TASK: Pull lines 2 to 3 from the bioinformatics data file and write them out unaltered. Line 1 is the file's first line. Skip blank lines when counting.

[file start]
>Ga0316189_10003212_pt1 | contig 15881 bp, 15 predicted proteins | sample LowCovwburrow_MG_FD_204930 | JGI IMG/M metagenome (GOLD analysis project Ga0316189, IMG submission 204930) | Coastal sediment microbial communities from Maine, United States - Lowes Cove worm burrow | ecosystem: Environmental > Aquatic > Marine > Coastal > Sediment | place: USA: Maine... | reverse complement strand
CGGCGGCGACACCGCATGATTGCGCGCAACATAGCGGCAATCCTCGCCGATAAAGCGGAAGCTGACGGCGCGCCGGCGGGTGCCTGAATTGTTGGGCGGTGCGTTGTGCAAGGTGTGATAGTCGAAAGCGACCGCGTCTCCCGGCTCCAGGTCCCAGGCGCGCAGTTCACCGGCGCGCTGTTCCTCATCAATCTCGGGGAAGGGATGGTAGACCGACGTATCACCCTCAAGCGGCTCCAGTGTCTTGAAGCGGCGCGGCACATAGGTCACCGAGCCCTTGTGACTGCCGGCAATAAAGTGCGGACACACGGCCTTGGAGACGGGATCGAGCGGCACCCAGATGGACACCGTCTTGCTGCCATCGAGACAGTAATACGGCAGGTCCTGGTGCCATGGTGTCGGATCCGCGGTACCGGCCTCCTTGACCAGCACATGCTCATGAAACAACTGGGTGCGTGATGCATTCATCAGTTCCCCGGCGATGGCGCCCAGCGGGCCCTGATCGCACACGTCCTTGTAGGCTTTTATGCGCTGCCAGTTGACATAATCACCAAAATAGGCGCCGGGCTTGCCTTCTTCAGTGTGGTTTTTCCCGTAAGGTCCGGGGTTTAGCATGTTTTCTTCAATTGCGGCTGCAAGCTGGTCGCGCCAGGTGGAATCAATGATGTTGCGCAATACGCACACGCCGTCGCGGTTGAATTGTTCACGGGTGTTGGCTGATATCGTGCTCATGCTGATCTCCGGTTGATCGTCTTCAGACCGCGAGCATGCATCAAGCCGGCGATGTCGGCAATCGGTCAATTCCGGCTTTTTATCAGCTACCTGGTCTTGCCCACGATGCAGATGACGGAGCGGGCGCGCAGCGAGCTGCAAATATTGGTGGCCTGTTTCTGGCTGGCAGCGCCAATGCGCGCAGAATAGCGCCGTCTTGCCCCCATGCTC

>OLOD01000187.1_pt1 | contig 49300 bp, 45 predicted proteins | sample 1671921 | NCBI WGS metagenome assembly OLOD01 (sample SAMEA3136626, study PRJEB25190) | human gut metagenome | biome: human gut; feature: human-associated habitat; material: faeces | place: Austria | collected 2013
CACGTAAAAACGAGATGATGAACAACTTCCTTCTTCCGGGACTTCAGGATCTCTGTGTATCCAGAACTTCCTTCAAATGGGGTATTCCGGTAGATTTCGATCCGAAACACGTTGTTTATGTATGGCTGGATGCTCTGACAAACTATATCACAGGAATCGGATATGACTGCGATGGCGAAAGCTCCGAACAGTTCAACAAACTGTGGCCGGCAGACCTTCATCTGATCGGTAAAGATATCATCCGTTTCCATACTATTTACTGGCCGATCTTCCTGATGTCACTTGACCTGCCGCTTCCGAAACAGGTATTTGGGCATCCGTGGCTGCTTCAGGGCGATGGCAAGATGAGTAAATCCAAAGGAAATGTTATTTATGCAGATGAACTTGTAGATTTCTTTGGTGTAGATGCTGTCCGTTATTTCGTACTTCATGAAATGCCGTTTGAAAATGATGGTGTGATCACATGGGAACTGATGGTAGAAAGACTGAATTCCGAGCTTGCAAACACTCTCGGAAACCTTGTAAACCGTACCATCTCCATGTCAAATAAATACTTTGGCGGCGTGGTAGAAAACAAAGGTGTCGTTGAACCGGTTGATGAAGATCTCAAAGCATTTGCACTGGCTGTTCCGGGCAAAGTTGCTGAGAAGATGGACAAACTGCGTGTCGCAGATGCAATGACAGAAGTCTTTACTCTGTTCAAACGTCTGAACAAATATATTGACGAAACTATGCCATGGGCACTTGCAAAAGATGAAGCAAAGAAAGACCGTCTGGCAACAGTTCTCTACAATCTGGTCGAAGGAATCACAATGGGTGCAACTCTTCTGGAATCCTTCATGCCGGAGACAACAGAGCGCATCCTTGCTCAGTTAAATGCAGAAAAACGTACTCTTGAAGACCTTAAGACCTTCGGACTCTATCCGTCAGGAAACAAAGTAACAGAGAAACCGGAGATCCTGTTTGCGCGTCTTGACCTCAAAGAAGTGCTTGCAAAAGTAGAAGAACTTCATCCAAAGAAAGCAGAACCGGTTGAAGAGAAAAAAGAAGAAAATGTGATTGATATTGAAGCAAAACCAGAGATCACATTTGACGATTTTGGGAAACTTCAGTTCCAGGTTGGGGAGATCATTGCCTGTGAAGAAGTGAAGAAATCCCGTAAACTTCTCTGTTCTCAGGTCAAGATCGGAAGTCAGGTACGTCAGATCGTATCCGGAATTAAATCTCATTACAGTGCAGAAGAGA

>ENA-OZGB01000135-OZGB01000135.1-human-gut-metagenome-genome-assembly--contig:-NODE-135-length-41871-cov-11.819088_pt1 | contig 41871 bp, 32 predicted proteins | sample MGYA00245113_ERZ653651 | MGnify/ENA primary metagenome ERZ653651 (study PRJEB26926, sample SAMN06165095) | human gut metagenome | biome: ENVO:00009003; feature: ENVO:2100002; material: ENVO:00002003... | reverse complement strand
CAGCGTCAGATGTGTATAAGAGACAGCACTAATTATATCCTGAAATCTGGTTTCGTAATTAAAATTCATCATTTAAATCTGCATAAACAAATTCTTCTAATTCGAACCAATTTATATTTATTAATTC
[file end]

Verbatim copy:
CGGCGGCGACACCGCATGATTGCGCGCAACATAGCGGCAATCCTCGCCGATAAAGCGGAAGCTGACGGCGCGCCGGCGGGTGCCTGAATTGTTGGGCGGTGCGTTGTGCAAGGTGTGATAGTCGAAAGCGACCGCGTCTCCCGGCTCCAGGTCCCAGGCGCGCAGTTCACCGGCGCGCTGTTCCTCATCAATCTCGGGGAAGGGATGGTAGACCGACGTATCACCCTCAAGCGGCTCCAGTGTCTTGAAGCGGCGCGGCACATAGGTCACCGAGCCCTTGTGACTGCCGGCAATAAAGTGCGGACACACGGCCTTGGAGACGGGATCGAGCGGCACCCAGATGGACACCGTCTTGCTGCCATCGAGACAGTAATACGGCAGGTCCTGGTGCCATGGTGTCGGATCCGCGGTACCGGCCTCCTTGACCAGCACATGCTCATGAAACAACTGGGTGCGTGATGCATTCATCAGTTCCCCGGCGATGGCGCCCAGCGGGCCCTGATCGCACACGTCCTTGTAGGCTTTTATGCGCTGCCAGTTGACATAATCACCAAAATAGGCGCCGGGCTTGCCTTCTTCAGTGTGGTTTTTCCCGTAAGGTCCGGGGTTTAGCATGTTTTCTTCAATTGCGGCTGCAAGCTGGTCGCGCCAGGTGGAATCAATGATGTTGCGCAATACGCACACGCCGTCGCGGTTGAATTGTTCACGGGTGTTGGCTGATATCGTGCTCATGCTGATCTCCGGTTGATCGTCTTCAGACCGCGAGCATGCATCAAGCCGGCGATGTCGGCAATCGGTCAATTCCGGCTTTTTATCAGCTACCTGGTCTTGCCCACGATGCAGATGACGGAGCGGGCGCGCAGCGAGCTGCAAATATTGGTGGCCTGTTTCTGGCTGGCAGCGCCAATGCGCGCAGAATAGCGCCGTCTTGCCCCCATGCTC

>OLOD01000187.1_pt1 | contig 49300 bp, 45 predicted proteins | sample 1671921 | NCBI WGS metagenome assembly OLOD01 (sample SAMEA3136626, study PRJEB25190) | human gut metagenome | biome: human gut; feature: human-associated habitat; material: faeces | place: Austria | collected 2013